This led Humure back to Boston for a new prosthetic leg and to continue her studies. “There began my journey with advanced prosthetic technology that used microprocessor knees and shock-absorbing feet,” she said. “I was able to see how innovations in prosthetic design can be tools that truly change the future.”
With access to the latest technology, she began interning in prosthetic labs.
“I worked on my first transtibial prosthetic socket,” Humure said, describing a summer internship at Next Step Bionics and Prosthetics in Newton, Mass. She later interned in the biomechatronics group at MIT’s Media Lab and at Autodesk, where she learned more about computer-assisted technology.
In 2017, Humure won a $10,000 genius award from digital publisher OZY Media for designing a low-cost, 3D-printed, adjustable prosthetic socket. She was inspired by conditions in her home country.
Rwandan genocide left behind many amputees; traffic accidents have produced even more. Disability limited opportunities for those who have lost limbs; many are homeless. The need is great for reliable, affordable prosthetics.
One of the most densely populated countries in Africa, Rwanda has experienced unity and growth in the last two decades.
“Unfortunately, despite the wonderful improvements in the health sector, Rwanda’s amputee population and the disability community in general remain at the bottom,” said Humure. “In fact, in Rwanda and in most low- and middle-income countries, amputation is often in my opinion considered a health care concern as it happens. But once the patient has healed from all the injuries or wounds, they are sent home and almost forgotten.”
There are prosthetic clinics in Rwanda, scattered near the capital, but they are understaffed with few resources. Humure wants to change that by opening her own prosthetics center, a state-of-the-art facility with clinical care, clinical research and continuing training for staff. PIH—which has opened three hospitals and a university in Rwanda—is her model and inspiration.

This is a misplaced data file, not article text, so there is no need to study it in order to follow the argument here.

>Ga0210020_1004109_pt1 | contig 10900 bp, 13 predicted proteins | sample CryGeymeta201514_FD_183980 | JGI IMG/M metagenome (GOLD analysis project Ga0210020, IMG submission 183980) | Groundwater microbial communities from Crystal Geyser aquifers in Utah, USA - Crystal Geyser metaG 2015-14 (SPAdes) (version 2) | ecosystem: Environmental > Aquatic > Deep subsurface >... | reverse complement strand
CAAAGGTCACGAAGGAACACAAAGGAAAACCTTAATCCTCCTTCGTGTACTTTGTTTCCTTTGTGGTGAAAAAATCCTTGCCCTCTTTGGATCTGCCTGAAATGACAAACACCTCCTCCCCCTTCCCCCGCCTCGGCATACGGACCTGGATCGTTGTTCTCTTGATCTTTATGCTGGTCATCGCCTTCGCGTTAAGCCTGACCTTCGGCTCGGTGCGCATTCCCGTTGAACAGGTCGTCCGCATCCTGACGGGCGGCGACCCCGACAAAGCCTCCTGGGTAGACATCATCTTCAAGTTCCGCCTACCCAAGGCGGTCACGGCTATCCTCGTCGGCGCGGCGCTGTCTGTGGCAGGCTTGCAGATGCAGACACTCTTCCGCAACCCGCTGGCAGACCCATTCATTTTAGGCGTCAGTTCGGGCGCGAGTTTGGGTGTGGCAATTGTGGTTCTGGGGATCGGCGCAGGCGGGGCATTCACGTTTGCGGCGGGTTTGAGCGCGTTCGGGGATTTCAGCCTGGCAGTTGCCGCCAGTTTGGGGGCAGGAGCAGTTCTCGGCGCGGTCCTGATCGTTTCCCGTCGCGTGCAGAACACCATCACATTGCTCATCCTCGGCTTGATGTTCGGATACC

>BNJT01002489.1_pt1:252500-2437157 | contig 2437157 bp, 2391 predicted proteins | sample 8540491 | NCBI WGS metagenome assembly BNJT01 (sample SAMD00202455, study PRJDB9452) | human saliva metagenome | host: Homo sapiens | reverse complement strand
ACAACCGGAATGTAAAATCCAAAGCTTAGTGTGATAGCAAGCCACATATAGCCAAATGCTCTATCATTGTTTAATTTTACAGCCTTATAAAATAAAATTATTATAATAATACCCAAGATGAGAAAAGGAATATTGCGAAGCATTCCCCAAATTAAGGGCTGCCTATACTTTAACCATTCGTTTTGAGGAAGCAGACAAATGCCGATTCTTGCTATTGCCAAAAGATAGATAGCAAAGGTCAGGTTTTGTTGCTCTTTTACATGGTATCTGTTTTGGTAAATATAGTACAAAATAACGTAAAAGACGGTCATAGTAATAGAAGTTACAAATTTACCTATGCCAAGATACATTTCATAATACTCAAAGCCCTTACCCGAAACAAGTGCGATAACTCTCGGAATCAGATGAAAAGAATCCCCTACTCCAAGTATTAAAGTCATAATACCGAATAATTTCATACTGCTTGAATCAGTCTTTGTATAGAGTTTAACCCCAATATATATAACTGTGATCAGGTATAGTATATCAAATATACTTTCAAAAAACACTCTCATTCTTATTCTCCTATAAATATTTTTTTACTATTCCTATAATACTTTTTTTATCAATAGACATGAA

“Partners in Health gave me a second chance at life,” she said, and now she wants to return the favor. “I watched firsthand how powerful the PIH model of serving those most in need—by bringing health care and education resources directly to them—can be.”
After graduating from college, Humure returned to Rwanda to work at PIH’s University of Global Health Equity. Now back in the States, she expects to finish her master’s to become a certified prosthetist and orthotist in June 2023, after which she will enter a 2-year residency. Then she plans to focus on making her envisioned prosthetic center in Rwanda a reality.
“I am a living example that people with amputation are more than capable of achieving great things—we are creative and motivated,” she said. “And I have no doubt that my future prosthetic center will help restore hope and boost morale for people living with amputation in Rwanda and in sub-Saharan Africa.”